This article is not about Whip It, that Devo song (if you’re too young to remember it, Google NOW!) but about Whippet the Dog breed. Okay, that was a foul play on words…but the Whippet dog breed is one you might want to consider bringing into your family.
And if you’re not…
Sold on getting one of these little guys, then you should keep on reading because, in this article, we’re going to attempt to describe what it might be like to own a Whippet which “hopefully” will give you a better idea if owning one of these guys will be a good idea for you and your family.
So, without further ado, let’s dive right in!
Whippet Breed Fast Facts
Country of Origin: England
Original Purpose: Racing and rabbit coursing
Height: 15 to 22 inches at the shoulder
Weight: 22 to 35 pounds
Dog Breed Classification: Hound group
Lifespan: 12 to 15 years
Breed Category: Hound
Origin of the Whippet Dog Breed
To anyone who has ever seen a picture of a Whippet or had the good fortune of being able to be around one for any meaningful amount of time, it really shouldn’t surprise you to learn that this dog shares some DNA with the Greyhound and looks like a smaller version. The reason for this is that sometime during the early 18th century, Englishmen decided to cross-breed either a petite Greyhound (possibly an Italian Greyhound) with the Manchester Terrier dog breed to create a smaller compact “Greyhound” that would be an effective hunter of both rats and rabbits alike.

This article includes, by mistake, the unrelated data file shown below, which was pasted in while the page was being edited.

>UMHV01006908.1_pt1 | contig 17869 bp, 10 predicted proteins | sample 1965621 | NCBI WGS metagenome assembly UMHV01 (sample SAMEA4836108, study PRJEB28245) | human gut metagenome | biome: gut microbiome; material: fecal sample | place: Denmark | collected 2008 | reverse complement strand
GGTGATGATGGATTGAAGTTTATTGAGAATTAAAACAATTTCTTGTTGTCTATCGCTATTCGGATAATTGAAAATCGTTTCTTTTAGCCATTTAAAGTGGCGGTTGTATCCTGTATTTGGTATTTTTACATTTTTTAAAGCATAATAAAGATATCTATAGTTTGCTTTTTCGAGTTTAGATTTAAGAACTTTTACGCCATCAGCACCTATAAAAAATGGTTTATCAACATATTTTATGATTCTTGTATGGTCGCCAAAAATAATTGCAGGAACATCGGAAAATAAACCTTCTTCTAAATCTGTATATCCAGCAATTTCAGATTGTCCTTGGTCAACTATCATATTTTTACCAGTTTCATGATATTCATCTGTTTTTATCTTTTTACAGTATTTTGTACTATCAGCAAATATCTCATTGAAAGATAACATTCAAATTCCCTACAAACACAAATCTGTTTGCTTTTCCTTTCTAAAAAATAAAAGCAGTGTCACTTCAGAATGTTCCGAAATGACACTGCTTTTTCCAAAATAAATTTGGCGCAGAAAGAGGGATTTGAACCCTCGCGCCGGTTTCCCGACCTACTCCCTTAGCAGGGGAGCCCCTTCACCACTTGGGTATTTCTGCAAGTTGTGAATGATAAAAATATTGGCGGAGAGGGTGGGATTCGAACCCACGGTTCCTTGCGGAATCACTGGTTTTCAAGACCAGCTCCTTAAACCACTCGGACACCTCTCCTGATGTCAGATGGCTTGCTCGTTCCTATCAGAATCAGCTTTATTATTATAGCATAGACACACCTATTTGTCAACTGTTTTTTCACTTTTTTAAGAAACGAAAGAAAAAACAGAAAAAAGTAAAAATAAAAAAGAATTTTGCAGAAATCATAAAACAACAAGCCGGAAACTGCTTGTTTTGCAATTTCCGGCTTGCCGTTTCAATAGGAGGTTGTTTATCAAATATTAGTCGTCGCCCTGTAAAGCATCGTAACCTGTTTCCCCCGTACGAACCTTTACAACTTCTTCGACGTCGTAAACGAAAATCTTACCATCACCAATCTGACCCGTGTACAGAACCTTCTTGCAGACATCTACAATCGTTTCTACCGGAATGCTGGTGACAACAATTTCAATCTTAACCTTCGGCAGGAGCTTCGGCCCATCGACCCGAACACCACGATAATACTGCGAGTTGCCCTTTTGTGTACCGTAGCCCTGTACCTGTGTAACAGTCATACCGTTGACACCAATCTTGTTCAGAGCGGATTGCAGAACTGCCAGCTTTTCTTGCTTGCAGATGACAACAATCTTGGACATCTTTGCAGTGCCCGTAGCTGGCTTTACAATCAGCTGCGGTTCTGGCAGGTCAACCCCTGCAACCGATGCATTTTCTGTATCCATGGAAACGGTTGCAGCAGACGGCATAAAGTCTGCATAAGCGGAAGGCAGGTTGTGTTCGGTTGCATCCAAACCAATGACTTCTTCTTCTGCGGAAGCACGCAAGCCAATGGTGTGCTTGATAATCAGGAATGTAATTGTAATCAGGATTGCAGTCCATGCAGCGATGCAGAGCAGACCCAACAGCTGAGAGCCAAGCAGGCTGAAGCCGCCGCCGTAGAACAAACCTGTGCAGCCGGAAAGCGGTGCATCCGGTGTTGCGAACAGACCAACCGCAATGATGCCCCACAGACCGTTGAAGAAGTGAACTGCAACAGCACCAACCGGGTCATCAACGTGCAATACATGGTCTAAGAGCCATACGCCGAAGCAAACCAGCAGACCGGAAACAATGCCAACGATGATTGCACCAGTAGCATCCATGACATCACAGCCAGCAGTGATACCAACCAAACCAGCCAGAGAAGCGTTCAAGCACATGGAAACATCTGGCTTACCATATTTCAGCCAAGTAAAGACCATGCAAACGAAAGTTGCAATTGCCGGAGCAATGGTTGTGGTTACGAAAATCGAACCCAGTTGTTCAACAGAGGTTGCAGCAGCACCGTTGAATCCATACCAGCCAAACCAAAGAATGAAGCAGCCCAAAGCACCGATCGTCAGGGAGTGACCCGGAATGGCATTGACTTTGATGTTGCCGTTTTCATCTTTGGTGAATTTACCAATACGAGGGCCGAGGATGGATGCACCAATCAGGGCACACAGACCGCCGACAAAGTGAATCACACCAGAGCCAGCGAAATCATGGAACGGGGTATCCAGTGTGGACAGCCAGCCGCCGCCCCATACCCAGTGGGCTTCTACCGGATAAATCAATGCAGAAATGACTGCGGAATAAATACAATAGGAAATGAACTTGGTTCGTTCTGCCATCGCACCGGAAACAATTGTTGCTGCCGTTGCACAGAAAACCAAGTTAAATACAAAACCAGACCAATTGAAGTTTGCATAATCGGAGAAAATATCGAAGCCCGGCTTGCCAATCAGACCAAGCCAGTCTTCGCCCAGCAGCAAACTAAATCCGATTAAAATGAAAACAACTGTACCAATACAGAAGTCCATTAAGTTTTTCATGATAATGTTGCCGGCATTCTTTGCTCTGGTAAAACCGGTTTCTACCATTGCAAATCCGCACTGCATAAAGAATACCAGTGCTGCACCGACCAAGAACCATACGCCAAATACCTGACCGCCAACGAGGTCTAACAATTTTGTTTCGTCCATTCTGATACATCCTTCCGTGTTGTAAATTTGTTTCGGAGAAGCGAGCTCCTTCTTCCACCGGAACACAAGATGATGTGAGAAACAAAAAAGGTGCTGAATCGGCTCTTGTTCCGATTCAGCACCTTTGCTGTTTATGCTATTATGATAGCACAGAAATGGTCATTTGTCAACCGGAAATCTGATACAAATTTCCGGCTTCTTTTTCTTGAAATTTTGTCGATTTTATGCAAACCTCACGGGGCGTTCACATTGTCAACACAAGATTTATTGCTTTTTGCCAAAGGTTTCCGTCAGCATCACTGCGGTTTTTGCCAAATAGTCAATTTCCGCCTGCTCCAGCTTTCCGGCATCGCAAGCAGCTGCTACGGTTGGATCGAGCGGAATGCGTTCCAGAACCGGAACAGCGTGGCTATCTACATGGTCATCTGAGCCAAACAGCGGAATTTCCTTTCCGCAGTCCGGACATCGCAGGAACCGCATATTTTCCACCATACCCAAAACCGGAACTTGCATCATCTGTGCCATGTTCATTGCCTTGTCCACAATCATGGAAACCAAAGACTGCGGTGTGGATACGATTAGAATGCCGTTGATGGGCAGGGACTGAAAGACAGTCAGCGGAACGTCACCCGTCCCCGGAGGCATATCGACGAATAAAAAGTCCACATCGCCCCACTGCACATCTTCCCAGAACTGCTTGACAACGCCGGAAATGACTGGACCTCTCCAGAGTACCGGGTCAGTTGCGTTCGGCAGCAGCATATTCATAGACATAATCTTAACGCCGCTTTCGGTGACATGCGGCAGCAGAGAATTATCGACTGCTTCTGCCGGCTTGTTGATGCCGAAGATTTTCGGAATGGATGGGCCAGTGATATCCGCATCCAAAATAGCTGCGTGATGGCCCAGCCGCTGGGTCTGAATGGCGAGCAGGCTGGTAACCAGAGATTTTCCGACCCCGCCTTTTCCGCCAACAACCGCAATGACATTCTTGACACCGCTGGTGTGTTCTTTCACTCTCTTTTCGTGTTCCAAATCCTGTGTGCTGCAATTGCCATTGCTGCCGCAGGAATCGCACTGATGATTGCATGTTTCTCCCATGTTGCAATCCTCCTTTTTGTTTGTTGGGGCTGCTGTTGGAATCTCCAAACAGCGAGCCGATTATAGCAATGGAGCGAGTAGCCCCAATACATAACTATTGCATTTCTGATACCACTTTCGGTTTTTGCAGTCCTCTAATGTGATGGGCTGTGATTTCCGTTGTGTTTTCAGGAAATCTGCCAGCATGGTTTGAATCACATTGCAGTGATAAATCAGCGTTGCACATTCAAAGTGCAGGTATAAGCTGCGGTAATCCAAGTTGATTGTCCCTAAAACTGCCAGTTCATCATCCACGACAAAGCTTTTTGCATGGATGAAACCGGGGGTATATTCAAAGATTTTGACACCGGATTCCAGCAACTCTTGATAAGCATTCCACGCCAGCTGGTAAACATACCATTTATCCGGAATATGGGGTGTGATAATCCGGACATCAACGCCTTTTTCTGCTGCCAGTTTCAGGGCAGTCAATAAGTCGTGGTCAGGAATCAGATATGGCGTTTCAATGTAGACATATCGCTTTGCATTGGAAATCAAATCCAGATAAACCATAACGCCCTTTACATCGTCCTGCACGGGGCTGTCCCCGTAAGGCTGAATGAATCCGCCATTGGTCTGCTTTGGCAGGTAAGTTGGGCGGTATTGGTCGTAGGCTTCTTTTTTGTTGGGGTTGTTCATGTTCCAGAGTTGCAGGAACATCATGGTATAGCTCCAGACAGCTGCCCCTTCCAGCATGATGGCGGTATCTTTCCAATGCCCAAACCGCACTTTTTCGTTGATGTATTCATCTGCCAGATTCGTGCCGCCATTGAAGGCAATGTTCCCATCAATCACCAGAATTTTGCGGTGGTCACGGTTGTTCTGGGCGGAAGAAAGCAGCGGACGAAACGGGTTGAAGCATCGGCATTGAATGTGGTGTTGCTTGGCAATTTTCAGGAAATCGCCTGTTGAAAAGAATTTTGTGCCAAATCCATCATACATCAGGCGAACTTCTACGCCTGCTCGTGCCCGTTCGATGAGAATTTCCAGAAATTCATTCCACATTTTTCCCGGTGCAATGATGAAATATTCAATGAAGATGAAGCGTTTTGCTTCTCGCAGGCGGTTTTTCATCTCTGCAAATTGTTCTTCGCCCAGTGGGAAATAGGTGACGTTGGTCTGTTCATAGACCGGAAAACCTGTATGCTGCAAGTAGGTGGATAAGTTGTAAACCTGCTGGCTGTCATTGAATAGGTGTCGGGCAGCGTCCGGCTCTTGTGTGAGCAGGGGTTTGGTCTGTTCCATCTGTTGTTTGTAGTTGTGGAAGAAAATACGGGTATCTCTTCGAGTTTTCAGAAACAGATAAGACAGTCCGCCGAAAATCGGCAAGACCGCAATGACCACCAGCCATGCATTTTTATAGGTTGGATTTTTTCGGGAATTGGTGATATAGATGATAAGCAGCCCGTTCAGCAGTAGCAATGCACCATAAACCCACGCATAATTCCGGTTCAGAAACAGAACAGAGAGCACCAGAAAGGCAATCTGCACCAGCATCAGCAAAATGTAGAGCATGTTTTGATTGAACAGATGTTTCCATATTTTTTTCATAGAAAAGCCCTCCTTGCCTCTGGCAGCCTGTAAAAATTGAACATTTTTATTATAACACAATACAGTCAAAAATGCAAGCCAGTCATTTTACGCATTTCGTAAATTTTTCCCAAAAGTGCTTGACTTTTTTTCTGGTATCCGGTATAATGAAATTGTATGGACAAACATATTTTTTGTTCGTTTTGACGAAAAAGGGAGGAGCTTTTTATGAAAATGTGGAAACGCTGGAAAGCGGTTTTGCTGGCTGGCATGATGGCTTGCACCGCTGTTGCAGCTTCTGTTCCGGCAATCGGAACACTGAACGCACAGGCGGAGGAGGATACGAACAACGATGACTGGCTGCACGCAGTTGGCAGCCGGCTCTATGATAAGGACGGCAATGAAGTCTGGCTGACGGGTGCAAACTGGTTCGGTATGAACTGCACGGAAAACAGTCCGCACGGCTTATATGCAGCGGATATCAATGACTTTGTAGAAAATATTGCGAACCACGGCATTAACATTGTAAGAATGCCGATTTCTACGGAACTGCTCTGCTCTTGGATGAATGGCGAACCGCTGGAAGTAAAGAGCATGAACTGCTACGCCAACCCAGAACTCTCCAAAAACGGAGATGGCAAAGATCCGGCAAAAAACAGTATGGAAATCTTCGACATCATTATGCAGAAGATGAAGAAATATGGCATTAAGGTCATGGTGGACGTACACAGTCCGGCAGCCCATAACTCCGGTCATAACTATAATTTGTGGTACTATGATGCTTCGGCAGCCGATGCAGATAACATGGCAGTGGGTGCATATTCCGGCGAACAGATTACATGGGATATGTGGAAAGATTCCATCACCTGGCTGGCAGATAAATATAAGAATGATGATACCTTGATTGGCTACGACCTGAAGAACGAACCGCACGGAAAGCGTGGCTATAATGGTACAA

There may have been a few other breeds “lumped” in, but since it’s not 100% clear which ones those might have been, most experts credit the species as a mix of these two. Fortunately for all of us who consider ourselves “fans” of this breed, as the need to hunt down rats and rabbits diminished, folks began appreciating these fine animals for their looks and pleasant personalities, so many started keeping Whippets solely for companionship.
Their early popularity is…
Probably also why, even though the Whippet does resemble many other similar “types” of petite Greyhound dog breeds, the American Kennel Club (AKC) was quick to act in “officially” recognizing this breed way back in 1888, further guaranteeing that this excellent breed would be around for many generations to follow.